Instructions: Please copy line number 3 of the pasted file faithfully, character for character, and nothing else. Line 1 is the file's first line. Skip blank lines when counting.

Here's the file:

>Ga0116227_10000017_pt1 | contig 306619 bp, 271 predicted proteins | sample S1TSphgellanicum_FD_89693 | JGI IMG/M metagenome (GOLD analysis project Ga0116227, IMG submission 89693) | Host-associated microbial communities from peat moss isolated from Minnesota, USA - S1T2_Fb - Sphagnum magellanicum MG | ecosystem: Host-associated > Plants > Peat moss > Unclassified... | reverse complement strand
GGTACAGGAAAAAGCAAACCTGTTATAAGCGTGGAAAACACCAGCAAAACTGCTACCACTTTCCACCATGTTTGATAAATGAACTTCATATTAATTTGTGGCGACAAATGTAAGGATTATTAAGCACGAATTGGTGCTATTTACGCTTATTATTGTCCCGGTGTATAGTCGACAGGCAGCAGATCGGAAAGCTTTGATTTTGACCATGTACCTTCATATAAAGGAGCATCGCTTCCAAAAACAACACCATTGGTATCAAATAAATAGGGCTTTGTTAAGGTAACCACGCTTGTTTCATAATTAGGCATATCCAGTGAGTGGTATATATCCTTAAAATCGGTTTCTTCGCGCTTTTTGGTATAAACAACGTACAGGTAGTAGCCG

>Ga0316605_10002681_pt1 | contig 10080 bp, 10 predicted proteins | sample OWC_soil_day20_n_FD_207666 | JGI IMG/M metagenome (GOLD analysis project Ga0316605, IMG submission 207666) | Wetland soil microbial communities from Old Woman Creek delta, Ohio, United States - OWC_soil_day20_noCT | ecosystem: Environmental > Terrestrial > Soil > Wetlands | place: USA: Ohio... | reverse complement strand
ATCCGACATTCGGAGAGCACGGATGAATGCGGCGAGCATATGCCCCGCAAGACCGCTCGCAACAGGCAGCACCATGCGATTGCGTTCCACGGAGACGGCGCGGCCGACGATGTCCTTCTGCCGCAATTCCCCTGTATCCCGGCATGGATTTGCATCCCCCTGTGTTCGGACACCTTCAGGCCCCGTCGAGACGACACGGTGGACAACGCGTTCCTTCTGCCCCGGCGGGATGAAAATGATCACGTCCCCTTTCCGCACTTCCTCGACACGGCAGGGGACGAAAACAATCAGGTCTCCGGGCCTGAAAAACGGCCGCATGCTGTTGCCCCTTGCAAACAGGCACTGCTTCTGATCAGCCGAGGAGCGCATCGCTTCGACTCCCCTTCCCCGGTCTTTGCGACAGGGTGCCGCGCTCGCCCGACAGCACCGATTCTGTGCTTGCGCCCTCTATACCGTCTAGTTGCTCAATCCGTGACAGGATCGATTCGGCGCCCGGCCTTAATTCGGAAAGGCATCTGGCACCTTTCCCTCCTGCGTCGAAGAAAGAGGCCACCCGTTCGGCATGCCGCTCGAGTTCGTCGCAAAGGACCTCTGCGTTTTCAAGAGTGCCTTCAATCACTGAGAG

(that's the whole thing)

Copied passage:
>Ga0316605_10002681_pt1 | contig 10080 bp, 10 predicted proteins | sample OWC_soil_day20_n_FD_207666 | JGI IMG/M metagenome (GOLD analysis project Ga0316605, IMG submission 207666) | Wetland soil microbial communities from Old Woman Creek delta, Ohio, United States - OWC_soil_day20_noCT | ecosystem: Environmental > Terrestrial > Soil > Wetlands | place: USA: Ohio... | reverse complement strand